Do I have expectations for myself? Certainly, but most of them have been developed through my setting up an ideal based on another person or of a commonly held perception of how things should be. Sadly, this is where many men reside. We never figured out who we were, so we built personalities and goals around archetypes. When those personas we have constructed begin to crack and fade, we feel obliterated. With no standard left, many men decide that there is nothing left to them, so they treat themselves in like fashion – as nothing.

I am not a psychologist or a researcher, but I do know this: Social perfectionism is a real thing. And it is a killer. It may not always claim a physical life, but it leaves a trail of personal devastation in its wake. Honestly, I do not know if this is something psychologists are dealing with now or not, as an entity unto itself, but it is certainly a legitimate concern. This is usually where I would attempt to end a post with some witty phrase or words of wisdom. In this case, I have none. I can only say that I know men are dying. And I understand why.

Space

waltons-arguingRemember those old westerns where there was a family living on a homestead, and the oldest son desperately wanted to get off the farm, but his parents wouldn’t let him go? He would always go storming out of the house, and the mother would always begin to pursue him, but the father would grab her and say something along the lines of “Just let him go. Give him some space.”

Personally, I am not a big fan of “space.” I’ve always believed that if you give a person in a bad state of mind more room to move, the more likely they are to do something rash or stupid. I usually prefer to stay and slug things out, even if it is a terribly uncomfortable and unfruitful process. There are obviously times when some space would be a good idea, but I am rather stubborn about this. I would probably grab that kid on the way out the door and not let him leave the house.

Sometimes when a person is depressed or sad or disturbed about something, the people around them want to give them space. “Just give him a little room to get over it.” I think one reason this occurs is because depression can look an awful lot like anger to the outside observer. You have someone who is not really talking to anyone, not making eye contact, and making virtually no effort whatsoever to be sociable. Mad people need space to cool down, right?

Many times, though, the person you thought was angry is really very, very depressed, which can make communicating with anyone a considerable chore. Symptoms that accompany depression can be extreme feelings of shame, anxiety, guilt, and, yes, even anger. Many people who suffer from it tend to isolate themselves, which creates an odd paradox within themselves: They don’t want anyone to bother them, but at the same time they feel dreadfully, painfully alone.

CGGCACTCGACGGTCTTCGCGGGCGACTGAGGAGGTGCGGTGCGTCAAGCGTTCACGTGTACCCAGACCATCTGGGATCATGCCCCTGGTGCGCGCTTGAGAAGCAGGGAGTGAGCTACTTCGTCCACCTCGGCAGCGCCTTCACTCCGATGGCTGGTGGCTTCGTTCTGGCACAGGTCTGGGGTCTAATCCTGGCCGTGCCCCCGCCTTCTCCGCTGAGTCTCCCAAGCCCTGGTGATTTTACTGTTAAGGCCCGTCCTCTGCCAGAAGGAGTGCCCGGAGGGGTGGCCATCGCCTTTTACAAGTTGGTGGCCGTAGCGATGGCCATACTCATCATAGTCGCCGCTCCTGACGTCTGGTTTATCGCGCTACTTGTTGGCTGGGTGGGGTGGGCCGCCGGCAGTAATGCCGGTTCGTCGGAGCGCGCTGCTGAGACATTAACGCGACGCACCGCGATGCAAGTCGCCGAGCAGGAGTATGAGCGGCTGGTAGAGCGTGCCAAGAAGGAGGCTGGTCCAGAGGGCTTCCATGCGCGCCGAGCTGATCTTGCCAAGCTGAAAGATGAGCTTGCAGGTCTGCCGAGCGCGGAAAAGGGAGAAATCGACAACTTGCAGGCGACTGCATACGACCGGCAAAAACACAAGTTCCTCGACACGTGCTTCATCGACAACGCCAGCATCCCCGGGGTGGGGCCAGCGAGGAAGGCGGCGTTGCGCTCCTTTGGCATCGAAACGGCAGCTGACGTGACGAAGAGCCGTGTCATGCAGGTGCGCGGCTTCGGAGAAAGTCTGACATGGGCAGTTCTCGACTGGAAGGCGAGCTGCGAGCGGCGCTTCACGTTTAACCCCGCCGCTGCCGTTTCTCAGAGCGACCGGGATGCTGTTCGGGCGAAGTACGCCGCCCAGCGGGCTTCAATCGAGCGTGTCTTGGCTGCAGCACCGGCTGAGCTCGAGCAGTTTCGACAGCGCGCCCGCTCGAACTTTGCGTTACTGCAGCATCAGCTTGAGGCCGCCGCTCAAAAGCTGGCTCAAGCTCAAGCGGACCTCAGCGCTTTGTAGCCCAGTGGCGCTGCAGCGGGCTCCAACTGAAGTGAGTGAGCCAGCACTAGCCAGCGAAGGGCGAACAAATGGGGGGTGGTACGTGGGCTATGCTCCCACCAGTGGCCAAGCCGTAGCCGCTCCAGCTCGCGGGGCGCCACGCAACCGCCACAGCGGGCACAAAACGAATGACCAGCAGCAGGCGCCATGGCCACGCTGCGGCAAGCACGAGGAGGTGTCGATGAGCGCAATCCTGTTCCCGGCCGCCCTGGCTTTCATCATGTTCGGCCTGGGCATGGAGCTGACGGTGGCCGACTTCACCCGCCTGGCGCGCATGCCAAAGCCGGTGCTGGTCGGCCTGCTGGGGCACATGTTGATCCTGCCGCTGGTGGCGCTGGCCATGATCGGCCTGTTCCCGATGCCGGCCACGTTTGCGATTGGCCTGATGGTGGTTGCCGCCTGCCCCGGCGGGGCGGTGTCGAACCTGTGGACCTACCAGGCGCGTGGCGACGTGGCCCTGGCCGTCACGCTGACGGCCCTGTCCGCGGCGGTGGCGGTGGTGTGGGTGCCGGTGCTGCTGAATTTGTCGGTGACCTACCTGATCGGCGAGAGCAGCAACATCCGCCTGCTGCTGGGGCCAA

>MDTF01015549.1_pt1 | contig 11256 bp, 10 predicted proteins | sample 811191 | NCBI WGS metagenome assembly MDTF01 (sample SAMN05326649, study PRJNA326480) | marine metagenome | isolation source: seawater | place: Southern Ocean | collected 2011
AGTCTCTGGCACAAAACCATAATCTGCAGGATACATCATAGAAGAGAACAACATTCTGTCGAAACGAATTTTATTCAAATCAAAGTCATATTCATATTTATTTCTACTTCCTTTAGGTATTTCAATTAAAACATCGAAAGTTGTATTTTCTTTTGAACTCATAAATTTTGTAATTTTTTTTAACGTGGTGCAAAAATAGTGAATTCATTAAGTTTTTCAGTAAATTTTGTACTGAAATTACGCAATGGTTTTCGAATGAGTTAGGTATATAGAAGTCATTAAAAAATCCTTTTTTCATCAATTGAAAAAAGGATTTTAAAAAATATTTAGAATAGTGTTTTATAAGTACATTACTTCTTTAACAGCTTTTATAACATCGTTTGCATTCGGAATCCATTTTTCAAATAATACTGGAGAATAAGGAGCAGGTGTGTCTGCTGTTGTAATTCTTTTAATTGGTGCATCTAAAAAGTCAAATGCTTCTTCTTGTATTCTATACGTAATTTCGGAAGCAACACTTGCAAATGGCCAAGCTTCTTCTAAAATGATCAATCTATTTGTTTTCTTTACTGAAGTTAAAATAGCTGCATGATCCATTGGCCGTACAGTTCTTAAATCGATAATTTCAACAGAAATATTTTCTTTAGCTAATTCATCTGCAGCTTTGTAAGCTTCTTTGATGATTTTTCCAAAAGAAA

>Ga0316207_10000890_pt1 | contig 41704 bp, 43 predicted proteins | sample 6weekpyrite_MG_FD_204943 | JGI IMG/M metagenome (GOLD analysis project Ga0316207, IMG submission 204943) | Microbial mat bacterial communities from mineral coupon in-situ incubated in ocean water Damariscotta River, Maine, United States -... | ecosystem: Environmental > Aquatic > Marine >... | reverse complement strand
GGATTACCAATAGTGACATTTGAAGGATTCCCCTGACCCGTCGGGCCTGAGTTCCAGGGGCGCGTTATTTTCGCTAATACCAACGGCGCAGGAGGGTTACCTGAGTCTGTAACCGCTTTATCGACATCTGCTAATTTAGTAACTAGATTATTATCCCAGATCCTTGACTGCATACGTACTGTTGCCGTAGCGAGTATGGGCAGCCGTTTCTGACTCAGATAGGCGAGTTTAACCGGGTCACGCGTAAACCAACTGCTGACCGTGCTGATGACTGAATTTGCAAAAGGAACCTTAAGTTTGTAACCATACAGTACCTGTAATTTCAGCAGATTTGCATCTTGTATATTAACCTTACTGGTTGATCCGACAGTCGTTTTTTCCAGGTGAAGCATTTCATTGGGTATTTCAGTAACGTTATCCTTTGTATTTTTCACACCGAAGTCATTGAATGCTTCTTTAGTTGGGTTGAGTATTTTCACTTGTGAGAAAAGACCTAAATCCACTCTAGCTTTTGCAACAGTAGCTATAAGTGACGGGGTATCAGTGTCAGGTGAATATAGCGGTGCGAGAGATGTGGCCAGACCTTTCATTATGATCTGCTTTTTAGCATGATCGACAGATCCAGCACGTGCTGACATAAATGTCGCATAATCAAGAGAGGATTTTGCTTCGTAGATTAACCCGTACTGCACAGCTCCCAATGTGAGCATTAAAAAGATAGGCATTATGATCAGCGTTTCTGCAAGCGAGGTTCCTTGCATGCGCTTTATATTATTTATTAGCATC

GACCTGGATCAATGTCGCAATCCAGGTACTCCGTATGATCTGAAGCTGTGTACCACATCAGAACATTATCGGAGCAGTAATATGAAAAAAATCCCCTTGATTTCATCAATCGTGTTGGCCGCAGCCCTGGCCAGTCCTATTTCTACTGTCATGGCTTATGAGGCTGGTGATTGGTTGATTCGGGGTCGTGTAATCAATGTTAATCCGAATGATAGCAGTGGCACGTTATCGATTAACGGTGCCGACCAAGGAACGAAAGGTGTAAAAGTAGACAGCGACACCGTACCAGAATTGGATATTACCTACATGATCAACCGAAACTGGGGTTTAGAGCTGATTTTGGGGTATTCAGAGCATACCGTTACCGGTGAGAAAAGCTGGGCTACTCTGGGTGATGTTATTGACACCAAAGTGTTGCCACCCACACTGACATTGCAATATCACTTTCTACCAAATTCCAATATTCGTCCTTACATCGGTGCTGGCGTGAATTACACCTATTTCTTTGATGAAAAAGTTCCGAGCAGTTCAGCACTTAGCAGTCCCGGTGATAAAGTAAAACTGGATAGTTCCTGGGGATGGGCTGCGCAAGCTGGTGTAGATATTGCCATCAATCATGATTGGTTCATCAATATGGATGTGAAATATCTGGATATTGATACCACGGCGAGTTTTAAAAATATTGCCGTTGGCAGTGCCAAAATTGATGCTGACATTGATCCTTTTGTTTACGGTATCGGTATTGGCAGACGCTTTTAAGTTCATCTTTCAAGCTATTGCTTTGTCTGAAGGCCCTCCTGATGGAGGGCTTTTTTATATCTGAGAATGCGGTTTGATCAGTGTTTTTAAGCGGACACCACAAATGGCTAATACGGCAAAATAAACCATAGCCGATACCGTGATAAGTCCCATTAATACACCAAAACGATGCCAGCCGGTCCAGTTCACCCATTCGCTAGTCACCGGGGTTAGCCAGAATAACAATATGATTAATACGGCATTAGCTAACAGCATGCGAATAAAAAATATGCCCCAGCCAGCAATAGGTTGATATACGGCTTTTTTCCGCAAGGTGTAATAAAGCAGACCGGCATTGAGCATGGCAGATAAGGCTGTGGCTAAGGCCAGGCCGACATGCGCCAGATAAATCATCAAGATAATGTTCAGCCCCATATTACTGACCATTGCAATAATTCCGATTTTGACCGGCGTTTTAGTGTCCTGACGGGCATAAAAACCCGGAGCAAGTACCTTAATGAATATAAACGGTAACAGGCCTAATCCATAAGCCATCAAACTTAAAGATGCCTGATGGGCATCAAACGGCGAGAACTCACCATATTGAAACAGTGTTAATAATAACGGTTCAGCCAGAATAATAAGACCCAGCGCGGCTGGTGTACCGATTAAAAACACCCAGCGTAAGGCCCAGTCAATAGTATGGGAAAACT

This is why I don’t believe granting space is always the best course of action. I know in my personal experiences of attempting to isolate myself, I have been screaming inside for someone, anyone to make an effort to reach out to me. I don’t have the strength to come get you; I want you to come get me. Granted, I don’t always like what people have to say to me in those moments they come after me, but I do appreciate on some level the fact that they at least tried to do something. Too often, though, I see people walking on eggshells around me, afraid to find out what’s really going on inside.

If you are more in the “space” camp, I totally respect your point of view. Sometimes hotheads need to get away from everyone before they can cool off and think rationally. Too many times, though, I have seen people fall though the cracks of “space,” and by the time anyone notices they’re gone, it is too late to help them. Think about it. What is one of the most common statements following a suicide? “I had no idea…” I don’t say this out of condemnation, but rather out of concern. Not everyone needs to be left alone.

So the next time you notice someone drifting way or being more quiet than usual, ask them a question or two. You may not get an honest answer, but you may let them know that someone cares about them. They may still want to leave the farm, but at least you tried to keep them around for one more crop first.